Want to keep your car safe from distracted drivers on the road? MassDrive offers more information on car insurance.

All information and statistics were obtained from the Official US Government Website for Distracted Driving.

Photo By: OregonDOT

Texting While Driving in Massachusetts: Know The Laws

Driving while on a cell phone has undoubtedly led to accidents on the road which could have been prevented.  Massachusetts lawmakers continue to push for stricter regulations against cell phone use while driving.  For those of you that aren’t exactly sure what the current laws are, we’ve done some research so that you can be sure you are in compliance next time you go out for a drive.

Currently, the only law that restricts talking on a cell phone while driving applies to drivers under the age of 18 with a learner’s permit or provisional license.  Violators will have their license or learner’s permit suspended.  Junior Operator’s Licenses or Learner’s Permits will be suspended for 60 days for a first offense, 180 days for a second offense, and 1 year for a third or subsequent violation.

While licensed drivers over the age of 18 are allowed to talk on the phone while driving, all drivers are banned from texting or other Internet activity when behind the wheel.  If found texting while driving, drivers will be fined $100 for their first offense, then $250, and then $500 for additional infractions.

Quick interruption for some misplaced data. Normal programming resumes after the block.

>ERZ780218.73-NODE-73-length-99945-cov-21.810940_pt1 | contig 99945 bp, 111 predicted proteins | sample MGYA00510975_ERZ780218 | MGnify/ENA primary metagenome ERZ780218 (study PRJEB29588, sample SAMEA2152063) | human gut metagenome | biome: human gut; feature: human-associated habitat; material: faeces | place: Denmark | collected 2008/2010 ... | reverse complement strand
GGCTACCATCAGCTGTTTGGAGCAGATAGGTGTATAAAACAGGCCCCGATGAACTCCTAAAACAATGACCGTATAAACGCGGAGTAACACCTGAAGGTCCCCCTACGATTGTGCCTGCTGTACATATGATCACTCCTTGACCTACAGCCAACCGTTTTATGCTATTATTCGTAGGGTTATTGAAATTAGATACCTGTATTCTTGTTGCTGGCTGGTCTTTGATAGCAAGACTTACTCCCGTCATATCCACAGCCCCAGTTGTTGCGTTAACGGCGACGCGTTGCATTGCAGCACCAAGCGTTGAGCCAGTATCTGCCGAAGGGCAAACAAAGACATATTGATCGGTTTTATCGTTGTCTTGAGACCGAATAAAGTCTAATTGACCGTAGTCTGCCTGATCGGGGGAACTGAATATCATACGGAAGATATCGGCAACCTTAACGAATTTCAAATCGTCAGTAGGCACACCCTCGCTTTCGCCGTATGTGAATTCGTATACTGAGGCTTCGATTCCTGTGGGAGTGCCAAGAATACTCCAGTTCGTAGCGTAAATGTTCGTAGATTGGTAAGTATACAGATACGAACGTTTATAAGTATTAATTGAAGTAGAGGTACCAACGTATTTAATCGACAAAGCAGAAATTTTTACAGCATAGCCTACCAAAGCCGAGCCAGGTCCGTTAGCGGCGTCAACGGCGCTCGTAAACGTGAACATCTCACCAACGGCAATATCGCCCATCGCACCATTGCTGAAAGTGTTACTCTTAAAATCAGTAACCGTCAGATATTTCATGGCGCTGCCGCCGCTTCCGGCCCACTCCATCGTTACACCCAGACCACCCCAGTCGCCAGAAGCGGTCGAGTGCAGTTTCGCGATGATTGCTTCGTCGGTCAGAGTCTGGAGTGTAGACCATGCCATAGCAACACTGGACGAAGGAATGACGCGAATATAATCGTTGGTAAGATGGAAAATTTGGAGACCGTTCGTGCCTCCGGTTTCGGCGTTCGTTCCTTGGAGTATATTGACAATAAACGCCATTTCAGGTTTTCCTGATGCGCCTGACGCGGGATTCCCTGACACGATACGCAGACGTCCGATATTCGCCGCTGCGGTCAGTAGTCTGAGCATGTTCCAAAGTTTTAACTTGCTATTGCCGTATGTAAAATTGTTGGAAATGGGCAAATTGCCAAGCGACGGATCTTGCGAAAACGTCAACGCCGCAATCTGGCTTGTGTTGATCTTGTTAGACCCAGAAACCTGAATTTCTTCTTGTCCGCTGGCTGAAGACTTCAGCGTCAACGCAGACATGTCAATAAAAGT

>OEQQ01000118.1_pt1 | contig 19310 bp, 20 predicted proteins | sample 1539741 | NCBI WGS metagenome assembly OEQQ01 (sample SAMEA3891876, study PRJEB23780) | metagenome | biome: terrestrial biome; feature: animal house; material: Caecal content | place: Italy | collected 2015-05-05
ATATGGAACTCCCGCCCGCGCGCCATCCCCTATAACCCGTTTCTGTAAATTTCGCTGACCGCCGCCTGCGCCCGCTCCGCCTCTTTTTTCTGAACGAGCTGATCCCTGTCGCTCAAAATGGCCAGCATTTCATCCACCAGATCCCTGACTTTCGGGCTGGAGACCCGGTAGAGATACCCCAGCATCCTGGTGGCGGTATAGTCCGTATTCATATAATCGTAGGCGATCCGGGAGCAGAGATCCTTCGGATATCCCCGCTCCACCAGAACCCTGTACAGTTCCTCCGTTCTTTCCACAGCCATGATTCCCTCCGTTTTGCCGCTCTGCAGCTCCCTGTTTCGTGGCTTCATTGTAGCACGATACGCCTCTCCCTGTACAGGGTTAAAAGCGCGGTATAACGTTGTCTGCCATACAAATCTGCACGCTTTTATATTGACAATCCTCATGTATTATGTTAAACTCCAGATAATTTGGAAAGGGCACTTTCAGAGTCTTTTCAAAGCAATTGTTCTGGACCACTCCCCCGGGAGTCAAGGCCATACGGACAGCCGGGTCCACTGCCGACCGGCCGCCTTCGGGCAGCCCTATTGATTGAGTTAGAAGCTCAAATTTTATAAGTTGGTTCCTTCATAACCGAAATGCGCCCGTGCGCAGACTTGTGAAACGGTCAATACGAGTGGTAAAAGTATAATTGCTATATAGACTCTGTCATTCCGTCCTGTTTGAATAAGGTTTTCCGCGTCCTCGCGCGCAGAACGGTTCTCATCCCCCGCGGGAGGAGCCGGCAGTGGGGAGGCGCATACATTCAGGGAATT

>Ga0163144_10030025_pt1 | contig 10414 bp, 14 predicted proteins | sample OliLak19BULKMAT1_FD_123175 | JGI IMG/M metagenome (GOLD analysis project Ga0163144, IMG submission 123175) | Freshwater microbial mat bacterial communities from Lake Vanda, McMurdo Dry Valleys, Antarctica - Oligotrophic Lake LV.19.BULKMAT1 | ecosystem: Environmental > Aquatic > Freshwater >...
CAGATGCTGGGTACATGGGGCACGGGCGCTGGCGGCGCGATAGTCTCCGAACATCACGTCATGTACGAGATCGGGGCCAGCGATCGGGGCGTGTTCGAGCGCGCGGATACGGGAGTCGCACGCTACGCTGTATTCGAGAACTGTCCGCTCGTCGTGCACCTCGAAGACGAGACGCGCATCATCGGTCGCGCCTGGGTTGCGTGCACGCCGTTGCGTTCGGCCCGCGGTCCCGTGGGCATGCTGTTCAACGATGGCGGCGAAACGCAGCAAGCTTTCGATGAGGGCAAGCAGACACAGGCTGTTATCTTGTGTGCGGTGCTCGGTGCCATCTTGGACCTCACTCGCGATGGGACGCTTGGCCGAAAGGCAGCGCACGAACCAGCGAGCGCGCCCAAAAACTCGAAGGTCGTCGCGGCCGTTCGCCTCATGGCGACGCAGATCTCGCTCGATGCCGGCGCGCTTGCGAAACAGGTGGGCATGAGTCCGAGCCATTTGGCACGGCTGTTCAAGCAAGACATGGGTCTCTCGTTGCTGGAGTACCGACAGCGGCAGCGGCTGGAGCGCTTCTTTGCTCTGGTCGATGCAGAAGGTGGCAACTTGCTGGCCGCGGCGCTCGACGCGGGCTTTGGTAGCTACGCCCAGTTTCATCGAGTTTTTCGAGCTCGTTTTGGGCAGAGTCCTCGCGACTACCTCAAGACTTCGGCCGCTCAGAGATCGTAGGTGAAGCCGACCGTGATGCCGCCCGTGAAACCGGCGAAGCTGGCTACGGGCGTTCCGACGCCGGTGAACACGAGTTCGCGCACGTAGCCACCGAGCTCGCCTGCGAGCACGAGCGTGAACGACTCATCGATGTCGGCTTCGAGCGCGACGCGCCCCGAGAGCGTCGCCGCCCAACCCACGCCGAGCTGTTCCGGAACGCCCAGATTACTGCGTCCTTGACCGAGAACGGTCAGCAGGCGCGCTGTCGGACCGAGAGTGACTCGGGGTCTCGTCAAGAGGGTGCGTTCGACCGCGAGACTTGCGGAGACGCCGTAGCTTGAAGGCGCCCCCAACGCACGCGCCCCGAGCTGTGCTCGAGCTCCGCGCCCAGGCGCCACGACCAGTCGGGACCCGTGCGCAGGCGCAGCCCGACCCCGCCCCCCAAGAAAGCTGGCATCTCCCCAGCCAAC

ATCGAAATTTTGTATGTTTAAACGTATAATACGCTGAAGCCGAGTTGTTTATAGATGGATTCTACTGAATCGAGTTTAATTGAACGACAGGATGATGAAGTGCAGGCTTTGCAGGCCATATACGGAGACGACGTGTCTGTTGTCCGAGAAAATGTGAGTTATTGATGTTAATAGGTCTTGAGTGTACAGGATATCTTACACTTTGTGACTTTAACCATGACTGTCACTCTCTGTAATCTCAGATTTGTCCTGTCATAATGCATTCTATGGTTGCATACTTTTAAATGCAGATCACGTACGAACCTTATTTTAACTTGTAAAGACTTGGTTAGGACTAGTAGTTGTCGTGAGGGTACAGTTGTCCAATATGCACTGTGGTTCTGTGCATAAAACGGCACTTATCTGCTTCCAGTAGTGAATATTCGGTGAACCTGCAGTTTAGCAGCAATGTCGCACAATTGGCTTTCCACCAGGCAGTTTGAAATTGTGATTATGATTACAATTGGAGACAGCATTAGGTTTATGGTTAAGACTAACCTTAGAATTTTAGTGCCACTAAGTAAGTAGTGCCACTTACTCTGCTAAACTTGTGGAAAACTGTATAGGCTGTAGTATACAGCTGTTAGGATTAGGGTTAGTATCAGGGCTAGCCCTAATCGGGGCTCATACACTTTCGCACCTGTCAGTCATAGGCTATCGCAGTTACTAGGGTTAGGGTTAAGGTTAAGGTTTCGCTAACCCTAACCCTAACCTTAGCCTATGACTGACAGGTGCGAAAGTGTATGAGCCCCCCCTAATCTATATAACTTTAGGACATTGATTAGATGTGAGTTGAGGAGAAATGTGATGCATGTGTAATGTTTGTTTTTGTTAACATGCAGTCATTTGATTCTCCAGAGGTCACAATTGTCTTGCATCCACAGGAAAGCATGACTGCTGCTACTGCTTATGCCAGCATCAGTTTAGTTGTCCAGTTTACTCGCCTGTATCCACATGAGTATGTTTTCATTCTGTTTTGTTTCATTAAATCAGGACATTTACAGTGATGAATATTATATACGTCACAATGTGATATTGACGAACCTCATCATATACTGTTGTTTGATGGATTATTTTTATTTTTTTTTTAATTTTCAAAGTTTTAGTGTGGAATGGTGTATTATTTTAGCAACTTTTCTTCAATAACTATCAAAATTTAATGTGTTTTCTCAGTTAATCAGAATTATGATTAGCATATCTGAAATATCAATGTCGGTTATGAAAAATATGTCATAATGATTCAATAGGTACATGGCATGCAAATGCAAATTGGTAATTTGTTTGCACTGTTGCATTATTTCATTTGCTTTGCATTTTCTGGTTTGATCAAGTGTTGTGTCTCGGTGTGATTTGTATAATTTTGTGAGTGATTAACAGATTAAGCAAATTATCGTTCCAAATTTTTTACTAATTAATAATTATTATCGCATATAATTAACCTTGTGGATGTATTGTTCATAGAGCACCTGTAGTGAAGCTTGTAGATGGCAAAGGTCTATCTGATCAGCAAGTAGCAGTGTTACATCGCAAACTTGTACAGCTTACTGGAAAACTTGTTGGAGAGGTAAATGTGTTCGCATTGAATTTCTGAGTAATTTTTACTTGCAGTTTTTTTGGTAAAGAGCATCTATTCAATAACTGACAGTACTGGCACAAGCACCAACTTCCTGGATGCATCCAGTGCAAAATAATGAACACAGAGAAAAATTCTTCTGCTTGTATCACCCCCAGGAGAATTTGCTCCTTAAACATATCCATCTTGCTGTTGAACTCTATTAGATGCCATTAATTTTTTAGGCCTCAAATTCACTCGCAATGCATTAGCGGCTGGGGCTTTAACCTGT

This law may be frustrating for some drivers but there is good reason for it.  You may think that sending a quick text is no big deal but  texting drivers are 23 times more likely to get involved in a crash.  Sadly, statistics  like this have not been enough to keep drivers from texting behind the wheel which is why bans like this are becoming more common than ever across the country.

In addition to these bans,  school bus operators and any public transit drivers are prohibited from any cell phone use whatsoever while driving, which is enforced with a $500 fine. http://handsfreeinfo.com/massachusetts-cell-phone-laws-legislation

As we said there is currently no ban on cell phone use (other than texting) on licensed drivers over the age of 18, however, a bill has recently been introduced in Massachusetts that would only allow for hands-free cell phone use.  This would mean that drivers would need to have a docking station for their phone that would allow them to utilize the speaker phone feature, use headphones, or a Bluetooth to allow for driving with both hands on the wheel.  This bill is yet to be passed.

While many drivers see these laws as a nuisance, their purpose is to protect everyone on the road from the dangers of distracted driving.

Teenage Driving: Make Sure They Are Fully Prepared Before They Hit the Road!